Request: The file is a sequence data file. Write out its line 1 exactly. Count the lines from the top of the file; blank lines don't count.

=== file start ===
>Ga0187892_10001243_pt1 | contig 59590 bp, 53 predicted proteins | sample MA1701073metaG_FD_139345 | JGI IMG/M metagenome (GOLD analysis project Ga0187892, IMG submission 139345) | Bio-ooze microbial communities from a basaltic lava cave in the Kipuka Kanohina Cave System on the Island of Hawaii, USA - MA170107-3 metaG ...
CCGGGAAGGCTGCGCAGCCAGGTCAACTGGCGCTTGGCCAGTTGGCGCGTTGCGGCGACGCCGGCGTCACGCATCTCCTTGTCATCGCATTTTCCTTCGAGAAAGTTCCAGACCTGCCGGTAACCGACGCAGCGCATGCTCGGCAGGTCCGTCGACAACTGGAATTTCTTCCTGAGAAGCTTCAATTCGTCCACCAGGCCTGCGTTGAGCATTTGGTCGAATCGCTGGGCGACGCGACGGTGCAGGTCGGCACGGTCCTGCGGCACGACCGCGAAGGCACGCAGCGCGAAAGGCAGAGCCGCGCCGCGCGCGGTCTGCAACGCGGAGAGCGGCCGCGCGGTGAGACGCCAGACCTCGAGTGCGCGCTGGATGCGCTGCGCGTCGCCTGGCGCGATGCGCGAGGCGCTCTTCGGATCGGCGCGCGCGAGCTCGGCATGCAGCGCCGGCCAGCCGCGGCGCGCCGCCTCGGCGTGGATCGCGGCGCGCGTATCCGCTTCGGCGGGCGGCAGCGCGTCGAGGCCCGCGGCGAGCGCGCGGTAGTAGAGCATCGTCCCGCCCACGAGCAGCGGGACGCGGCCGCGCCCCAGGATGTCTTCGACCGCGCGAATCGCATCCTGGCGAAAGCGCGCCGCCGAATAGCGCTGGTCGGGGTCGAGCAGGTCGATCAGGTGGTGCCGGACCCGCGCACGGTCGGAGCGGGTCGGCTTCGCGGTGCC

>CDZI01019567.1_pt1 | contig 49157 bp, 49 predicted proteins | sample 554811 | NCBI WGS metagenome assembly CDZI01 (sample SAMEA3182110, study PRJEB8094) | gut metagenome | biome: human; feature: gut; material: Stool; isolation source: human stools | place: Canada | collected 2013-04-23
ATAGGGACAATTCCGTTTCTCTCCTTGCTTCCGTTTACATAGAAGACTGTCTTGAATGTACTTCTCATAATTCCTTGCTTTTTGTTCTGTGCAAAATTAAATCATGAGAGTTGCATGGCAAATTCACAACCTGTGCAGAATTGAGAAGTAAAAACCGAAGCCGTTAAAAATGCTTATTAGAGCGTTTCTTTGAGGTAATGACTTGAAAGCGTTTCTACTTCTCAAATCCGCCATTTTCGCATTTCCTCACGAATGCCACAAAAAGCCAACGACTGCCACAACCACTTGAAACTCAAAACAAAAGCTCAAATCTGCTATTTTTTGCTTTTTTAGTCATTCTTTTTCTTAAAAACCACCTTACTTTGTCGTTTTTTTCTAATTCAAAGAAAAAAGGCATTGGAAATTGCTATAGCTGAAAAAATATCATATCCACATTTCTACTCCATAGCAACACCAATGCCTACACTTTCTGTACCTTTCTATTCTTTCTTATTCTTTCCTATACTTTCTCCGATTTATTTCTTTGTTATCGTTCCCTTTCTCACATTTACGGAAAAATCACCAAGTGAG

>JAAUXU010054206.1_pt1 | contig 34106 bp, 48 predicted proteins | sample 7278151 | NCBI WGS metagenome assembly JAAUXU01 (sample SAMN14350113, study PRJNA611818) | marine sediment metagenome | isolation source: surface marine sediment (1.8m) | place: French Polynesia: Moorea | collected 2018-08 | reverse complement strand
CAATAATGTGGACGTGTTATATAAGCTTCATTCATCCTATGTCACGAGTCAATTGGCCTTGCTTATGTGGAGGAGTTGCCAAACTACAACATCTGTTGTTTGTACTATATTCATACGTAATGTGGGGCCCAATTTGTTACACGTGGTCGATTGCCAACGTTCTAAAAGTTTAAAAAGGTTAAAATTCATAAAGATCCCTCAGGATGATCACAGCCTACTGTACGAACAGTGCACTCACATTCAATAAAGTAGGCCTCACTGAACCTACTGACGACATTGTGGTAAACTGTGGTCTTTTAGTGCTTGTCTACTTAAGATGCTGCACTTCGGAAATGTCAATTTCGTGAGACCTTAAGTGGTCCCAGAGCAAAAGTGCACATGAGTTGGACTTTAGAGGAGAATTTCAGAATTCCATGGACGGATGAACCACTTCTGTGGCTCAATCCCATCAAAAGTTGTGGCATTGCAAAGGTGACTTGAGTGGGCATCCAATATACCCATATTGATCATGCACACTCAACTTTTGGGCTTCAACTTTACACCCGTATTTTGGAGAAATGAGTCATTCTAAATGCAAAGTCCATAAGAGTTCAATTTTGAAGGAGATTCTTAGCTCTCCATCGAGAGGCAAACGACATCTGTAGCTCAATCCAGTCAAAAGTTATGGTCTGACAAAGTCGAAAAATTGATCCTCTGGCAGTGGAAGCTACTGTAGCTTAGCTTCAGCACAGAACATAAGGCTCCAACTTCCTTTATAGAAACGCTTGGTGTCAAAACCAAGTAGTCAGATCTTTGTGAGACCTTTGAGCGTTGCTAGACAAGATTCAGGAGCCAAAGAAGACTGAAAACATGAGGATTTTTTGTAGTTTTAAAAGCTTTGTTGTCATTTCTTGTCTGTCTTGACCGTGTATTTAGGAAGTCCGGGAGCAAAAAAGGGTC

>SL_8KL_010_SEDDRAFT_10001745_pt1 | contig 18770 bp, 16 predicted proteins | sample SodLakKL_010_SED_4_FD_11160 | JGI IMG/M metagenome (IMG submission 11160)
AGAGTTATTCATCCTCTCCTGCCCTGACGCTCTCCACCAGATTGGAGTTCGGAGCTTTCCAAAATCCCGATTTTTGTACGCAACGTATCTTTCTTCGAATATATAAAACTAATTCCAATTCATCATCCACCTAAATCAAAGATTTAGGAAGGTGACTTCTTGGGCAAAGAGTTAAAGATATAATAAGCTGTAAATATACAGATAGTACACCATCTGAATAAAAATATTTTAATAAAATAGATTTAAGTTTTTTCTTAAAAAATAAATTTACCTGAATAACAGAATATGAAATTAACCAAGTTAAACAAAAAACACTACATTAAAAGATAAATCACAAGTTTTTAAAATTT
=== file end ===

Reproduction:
>Ga0187892_10001243_pt1 | contig 59590 bp, 53 predicted proteins | sample MA1701073metaG_FD_139345 | JGI IMG/M metagenome (GOLD analysis project Ga0187892, IMG submission 139345) | Bio-ooze microbial communities from a basaltic lava cave in the Kipuka Kanohina Cave System on the Island of Hawaii, USA - MA170107-3 metaG ...